Why is the U.S. Treasury contemplating becoming a lender of last resort for Treasury securities?
AbstractThe U.S. Treasury announced in August 2005 that it is exploring whether to provide a backstop securities lending facility for U.S. Treasury securities. This paper examines the conceptual basis for such a facility by analogizing the market for borrowing and lending Treasury securities with the market for borrowing and lending money prior to the founding of the Federal Reserve System in 1914. An inelastic supply of currency in the nineteenth century led to periodic suspensions of convertibility of bank deposits; Congress authorized a system of Federal Reserve Banks to address the problem. A similarly inelastic supply of Treasury securities has led to several recent episodes of chronic settlement fails. A backstop lending facility would mitigate the fails problem by allowing the Treasury to act as a lender of last resort of Treasury securities during periods of unusual market stress.
Download InfoIf you experience problems downloading a file, check if you have the proper application to view it first. In case of further problems read the IDEAS help page. Note that these files are not on the IDEAS site. Please be patient as the files may be large.
Bibliographic InfoPaper provided by Federal Reserve Bank of New York in its series Staff Reports with number 223.
Date of creation: 2005
Date of revision:
This paper has been announced in the following NEP Reports:
- NEP-ALL-2005-11-05 (All new papers)
- NEP-FIN-2005-11-05 (Finance)
- NEP-FMK-2005-11-05 (Financial Markets)
- NEP-MAC-2005-11-05 (Macroeconomics)
Please report citation or reference errors to , or , if you are the registered author of the cited work, log in to your RePEc Author Service profile, click on "citations" and make appropriate adjustments.:
- Michael J. Fleming & Kenneth D. Garbade, 2002. "When the back office moved to the front burner: settlement fails in the treasury market after 9/11," Economic Policy Review, Federal Reserve Bank of New York, issue Nov, pages 35-57.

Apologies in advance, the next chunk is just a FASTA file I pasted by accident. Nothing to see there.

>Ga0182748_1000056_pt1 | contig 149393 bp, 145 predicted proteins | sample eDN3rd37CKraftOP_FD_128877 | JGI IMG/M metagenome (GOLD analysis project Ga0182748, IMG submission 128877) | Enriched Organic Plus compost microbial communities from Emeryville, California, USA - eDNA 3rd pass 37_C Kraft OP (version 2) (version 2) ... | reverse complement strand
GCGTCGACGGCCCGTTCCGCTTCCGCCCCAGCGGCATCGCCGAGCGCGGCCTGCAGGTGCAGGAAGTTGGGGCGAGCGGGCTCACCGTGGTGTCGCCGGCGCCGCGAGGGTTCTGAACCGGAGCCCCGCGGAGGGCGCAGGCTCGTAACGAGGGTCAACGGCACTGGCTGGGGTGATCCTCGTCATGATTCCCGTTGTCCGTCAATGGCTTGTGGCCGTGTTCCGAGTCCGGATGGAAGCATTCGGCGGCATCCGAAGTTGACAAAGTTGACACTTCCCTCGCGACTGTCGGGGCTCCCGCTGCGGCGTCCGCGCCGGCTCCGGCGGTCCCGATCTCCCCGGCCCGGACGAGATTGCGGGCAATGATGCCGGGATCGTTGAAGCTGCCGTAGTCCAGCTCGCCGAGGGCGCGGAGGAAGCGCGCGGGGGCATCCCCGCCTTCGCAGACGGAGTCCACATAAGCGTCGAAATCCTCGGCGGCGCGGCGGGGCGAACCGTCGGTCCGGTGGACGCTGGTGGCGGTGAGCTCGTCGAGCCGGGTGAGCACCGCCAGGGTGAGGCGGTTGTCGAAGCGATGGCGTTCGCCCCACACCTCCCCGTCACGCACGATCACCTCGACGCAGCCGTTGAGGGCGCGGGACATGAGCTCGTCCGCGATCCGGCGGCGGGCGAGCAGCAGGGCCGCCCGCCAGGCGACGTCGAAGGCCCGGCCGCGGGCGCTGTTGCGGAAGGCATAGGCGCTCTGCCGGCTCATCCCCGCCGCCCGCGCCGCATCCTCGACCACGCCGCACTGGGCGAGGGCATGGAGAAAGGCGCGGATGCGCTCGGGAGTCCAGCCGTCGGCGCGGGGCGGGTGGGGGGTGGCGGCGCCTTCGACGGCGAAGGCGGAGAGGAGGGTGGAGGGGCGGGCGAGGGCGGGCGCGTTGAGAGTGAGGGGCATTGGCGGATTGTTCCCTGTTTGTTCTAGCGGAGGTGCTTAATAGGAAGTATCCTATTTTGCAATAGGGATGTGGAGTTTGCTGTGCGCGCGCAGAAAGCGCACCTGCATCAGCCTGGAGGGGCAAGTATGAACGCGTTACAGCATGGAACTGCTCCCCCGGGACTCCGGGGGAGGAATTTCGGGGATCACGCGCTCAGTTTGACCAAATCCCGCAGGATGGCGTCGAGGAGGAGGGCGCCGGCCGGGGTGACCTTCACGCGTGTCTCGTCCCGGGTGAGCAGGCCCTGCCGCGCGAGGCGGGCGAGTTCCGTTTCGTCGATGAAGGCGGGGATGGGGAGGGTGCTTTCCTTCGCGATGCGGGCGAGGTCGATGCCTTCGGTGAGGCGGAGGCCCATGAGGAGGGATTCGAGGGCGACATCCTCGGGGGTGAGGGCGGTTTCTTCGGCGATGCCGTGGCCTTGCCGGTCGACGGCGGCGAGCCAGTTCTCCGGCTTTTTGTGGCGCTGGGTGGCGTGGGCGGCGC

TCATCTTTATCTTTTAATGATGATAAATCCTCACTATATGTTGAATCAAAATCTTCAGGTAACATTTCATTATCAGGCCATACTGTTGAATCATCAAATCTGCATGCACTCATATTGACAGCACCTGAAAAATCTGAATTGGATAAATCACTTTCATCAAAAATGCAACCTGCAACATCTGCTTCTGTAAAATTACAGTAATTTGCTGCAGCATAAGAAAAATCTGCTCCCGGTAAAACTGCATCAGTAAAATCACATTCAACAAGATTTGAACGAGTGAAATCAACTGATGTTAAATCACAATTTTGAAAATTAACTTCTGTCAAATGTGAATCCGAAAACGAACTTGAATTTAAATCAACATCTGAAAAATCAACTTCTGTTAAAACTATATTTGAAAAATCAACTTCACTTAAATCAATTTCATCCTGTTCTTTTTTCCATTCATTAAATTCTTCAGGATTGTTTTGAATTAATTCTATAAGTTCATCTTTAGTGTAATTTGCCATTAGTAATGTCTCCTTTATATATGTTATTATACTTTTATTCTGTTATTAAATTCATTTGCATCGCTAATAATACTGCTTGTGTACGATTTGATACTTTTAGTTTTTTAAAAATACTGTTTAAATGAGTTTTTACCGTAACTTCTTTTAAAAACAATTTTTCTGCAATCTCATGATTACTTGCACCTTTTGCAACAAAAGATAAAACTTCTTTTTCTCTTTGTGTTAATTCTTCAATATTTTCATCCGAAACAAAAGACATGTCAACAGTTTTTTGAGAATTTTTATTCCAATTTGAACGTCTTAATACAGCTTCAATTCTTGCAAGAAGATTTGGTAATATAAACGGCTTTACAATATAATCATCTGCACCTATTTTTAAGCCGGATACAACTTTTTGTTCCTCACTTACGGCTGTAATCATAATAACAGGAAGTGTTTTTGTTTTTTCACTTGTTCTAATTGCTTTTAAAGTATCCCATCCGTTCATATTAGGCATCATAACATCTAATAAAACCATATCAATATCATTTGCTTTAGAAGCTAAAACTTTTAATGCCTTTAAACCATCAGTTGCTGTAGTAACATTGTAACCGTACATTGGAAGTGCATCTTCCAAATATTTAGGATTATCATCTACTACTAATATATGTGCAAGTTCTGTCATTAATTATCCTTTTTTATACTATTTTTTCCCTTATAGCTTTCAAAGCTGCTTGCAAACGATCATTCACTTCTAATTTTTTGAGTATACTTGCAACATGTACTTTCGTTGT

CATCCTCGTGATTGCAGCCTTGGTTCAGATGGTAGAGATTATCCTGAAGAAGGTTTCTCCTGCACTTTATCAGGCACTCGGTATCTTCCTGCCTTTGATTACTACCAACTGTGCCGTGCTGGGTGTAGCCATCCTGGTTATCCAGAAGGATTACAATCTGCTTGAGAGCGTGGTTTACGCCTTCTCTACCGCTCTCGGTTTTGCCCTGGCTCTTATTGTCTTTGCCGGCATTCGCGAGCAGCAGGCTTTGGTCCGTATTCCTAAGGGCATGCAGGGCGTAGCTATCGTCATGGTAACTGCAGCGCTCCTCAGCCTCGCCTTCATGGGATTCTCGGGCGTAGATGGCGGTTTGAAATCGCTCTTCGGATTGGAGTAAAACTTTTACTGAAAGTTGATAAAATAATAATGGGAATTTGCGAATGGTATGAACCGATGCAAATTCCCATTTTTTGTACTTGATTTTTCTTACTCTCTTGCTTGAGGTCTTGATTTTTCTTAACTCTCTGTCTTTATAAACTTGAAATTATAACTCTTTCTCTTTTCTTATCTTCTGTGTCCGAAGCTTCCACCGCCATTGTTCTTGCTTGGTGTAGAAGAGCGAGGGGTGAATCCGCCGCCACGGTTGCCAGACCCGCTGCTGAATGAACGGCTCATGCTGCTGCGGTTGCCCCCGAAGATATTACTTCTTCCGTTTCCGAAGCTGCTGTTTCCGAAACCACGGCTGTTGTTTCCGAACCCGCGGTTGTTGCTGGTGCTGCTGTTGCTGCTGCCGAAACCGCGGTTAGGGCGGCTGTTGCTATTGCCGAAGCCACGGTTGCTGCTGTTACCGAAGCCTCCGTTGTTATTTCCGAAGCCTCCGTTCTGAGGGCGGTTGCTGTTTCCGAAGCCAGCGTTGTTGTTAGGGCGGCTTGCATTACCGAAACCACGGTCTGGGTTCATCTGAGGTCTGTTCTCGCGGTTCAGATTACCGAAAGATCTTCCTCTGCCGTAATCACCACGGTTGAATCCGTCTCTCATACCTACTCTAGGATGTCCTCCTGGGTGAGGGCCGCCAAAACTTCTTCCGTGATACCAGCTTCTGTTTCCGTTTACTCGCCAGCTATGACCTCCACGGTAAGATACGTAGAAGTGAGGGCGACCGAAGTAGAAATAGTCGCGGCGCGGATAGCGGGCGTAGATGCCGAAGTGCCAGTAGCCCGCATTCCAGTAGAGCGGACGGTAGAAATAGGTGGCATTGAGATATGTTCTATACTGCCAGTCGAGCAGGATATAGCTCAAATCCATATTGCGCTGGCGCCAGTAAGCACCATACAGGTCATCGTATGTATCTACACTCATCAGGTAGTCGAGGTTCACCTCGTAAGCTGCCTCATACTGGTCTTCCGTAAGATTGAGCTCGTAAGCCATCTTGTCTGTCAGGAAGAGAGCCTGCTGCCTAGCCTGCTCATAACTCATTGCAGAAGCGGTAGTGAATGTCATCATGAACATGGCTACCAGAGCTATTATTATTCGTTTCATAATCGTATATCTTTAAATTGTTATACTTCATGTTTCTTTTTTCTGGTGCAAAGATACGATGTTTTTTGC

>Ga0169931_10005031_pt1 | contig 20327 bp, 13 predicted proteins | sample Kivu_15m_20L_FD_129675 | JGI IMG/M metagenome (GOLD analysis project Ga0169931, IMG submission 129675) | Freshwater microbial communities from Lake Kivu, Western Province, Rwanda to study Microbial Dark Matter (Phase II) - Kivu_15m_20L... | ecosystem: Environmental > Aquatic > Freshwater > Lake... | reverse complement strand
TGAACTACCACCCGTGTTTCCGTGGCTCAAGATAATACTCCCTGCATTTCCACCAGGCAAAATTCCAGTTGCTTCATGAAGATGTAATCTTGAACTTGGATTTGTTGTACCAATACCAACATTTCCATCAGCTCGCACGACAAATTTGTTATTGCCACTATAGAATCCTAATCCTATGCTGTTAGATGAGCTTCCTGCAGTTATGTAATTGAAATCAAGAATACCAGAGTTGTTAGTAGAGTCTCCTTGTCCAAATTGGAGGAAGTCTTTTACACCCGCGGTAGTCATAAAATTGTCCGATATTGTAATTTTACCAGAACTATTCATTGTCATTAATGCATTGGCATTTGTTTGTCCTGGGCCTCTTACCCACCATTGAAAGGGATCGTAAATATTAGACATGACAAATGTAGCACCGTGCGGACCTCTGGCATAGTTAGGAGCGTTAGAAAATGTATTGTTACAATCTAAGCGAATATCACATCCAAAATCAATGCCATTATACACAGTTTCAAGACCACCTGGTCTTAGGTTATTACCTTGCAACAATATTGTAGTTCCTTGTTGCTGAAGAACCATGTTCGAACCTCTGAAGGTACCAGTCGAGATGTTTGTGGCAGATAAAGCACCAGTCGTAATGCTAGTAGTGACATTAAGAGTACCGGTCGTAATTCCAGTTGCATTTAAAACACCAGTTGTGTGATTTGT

- Michael J. Flemming, 2000. "Financial Market Implications of the Federal Debt Paydown," Brookings Papers on Economic Activity, Economic Studies Program, The Brookings Institution, vol. 31(2), pages 221-252.
- Michael J. Fleming & Kenneth D. Garbade, 2004. "Repurchase agreements with negative interest rates," Current Issues in Economics and Finance, Federal Reserve Bank of New York, vol. 10(Apr).
- S. Illeris & G. Akehurst, 2002. "Introduction," The Service Industries Journal, Taylor & Francis Journals, vol. 22(1), pages 1-3, January.
- Duffie, Darrell, 1996. " Special Repo Rates," Journal of Finance, American Finance Association, vol. 51(2), pages 493-526, June.
- Michael J. Fleming, 2001. "Financial market implications of the federal debt paydown," Staff Reports 120, Federal Reserve Bank of New York.
- Mark Fisher, 2002. "Special repo rates: an introduction," Economic Review, Federal Reserve Bank of Atlanta, issue Q2, pages 27-43.
- Frank Keane, 1996. "Repo rate patterns for new Treasury notes," Current Issues in Economics and Finance, Federal Reserve Bank of New York, vol. 2(Sep).
- Kenneth D. Garbade & Matthew Rutherford, 2007. "Buybacks in Treasury cash and debt management," Staff Reports 304, Federal Reserve Bank of New York.
- Gary Gorton & Andrew Metrick, 2010. "Regulating the Shadow Banking System," Brookings Papers on Economic Activity, Economic Studies Program, The Brookings Institution, vol. 41(2 (Fall)), pages 261-312.
For technical questions regarding this item, or to correct its authors, title, abstract, bibliographic or download information, contact: (Amy Farber).
If references are entirely missing, you can add them using this form.